Thank you for that interesting topic.
I am raising two children - our elder daughter is 13 years old now, our foster daughter is 10 years and parenting both of them is very challenging.
When we adopted our eldest daughter in 1999, when I still dealt with the catholic religion in my mind. Our eldest daughter grew up in a Mother-Theresas-home in the slums of Nairobi and I absolutely admired the Mother-Theresa-sisters for their unconditional love they gave to all the children.
So we decided that our eldest daughter should be raised catholic (my husband is catholic, too - and I also was baptized catholic, but at that time, deep inside my heart I did not feel catholic, then), also to keep some of her roots.
We put her into a catholic kindergarten and a catholic elementary school. Although I appreciate the catholic religion: the school was horror for our daughter. But the roots of the horror was not the catholic religion but the teachers who "taught" it.
At that time I already decided to confess to Buddha, Dhamma and Sangha.
When I took refuge (the tibetan way), my eldest daughter was with me. Just a few years later, she left the catholic church with our permission.
At the moment she wants to be "free of any religion", but she is interested in the values of buddhism. I do not force her to learn about buddhism. At the moment, she is going through a very challenging stadium of her puberty and she has to decline a lot (especially what "mum" likes ). Nevertheless sometimes it happens that she shows a little interest, for example she wants to fast at fasting time. Recently she started to read the book "I give you my life" by Ayya Khema and from time to time she thinks a little about reincarnation and the buddhistic precepts.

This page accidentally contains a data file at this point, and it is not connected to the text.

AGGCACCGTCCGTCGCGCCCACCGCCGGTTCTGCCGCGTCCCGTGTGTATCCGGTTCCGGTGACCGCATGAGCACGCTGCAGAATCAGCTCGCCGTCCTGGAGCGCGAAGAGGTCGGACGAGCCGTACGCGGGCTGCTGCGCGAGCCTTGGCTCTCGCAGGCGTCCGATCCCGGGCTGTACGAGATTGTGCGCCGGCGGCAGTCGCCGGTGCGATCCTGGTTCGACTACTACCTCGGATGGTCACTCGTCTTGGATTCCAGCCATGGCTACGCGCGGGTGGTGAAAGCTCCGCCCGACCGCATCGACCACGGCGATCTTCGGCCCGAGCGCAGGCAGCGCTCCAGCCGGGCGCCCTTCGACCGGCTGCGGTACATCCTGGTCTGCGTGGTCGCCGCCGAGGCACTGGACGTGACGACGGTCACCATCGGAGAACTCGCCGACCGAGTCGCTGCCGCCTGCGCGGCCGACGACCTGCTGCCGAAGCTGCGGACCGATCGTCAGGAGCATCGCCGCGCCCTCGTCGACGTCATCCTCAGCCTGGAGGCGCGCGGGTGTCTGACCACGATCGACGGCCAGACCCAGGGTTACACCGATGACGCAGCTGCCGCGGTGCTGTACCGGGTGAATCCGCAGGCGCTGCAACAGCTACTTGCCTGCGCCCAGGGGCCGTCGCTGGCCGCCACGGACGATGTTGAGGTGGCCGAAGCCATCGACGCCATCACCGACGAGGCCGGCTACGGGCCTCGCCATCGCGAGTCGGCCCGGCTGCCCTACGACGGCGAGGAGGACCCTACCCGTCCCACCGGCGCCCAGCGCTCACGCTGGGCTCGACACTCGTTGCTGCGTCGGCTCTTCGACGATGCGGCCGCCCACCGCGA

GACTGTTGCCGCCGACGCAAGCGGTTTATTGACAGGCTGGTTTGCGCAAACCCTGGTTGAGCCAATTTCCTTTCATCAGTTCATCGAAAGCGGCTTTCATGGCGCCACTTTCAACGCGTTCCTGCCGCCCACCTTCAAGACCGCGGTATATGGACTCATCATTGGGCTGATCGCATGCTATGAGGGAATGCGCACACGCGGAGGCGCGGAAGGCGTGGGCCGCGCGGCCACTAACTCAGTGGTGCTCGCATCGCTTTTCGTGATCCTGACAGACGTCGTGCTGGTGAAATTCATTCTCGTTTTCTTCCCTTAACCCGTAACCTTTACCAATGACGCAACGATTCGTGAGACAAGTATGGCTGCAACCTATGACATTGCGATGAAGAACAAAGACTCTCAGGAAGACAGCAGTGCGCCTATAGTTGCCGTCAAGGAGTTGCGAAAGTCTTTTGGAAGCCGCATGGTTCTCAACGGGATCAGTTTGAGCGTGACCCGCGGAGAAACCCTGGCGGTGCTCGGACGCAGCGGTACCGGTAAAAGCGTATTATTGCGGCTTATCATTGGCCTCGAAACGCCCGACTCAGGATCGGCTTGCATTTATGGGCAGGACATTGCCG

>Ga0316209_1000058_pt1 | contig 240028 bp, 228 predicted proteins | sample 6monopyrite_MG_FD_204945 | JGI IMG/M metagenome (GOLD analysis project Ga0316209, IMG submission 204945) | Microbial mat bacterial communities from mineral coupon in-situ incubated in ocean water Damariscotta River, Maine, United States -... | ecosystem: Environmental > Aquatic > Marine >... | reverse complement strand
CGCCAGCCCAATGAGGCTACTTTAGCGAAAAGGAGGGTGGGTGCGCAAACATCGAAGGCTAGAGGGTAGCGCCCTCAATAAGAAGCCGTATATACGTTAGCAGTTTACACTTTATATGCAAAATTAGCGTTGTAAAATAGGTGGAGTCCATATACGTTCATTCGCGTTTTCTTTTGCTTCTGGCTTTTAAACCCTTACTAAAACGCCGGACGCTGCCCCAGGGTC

In Germany we say "I catch the ball she is shooting to me", but the most important thing seems to be: not to force anything.
The parenting of our foster daughter is much more challenging. Our foster daughter has a severe mentally disability and we are not allowed by law to educate a religion her biological mother does not agree with.
The "problem": her mother is severely mentally sick and it is very, very challenging sometimes. If she has a good day, she accepts almost everything, if she has a bad day she goes to the court and wants her child back (I can understand that a mother wants her children back and I feel with her. Her life is a big tragedy and I feel grateful every day that I am healthy enough to raise the children that were entrusted to us).
When our foster daughter came to us, her mother wanted us to baptize her girl the lutheran way and so we did.
The other "problem": although the disabilities of our foster daughter, she loves to be in the Wat, she loves when we visit the monks. She always is happy when I take her to a buddhistic event and she signalized she wants to meditate. It is so touching.
In Germany we have another phrase: I walk on thin ice by law, when I practice with her.
On the one hand, I am not permitted - on the other hand, my foster daughter seems to feel very, very well whenever she is in the Wat or with the monks.
What I can do (without breaking the law and without forcing my daughters): I try to be a role model. The precepts are an integral part of my life, the Dhamma is an integral part of my life and I do not hide it.
I try to teach them patience and compassion by exemplify it by myself (a challenge, too).
I hava a wonderful husband on my side, who supports me in practicing the Dhamma, although he is not buddhistic - and so he agrees with the kind of education in this matter.
I wonder how everything will develop......
Many greetings from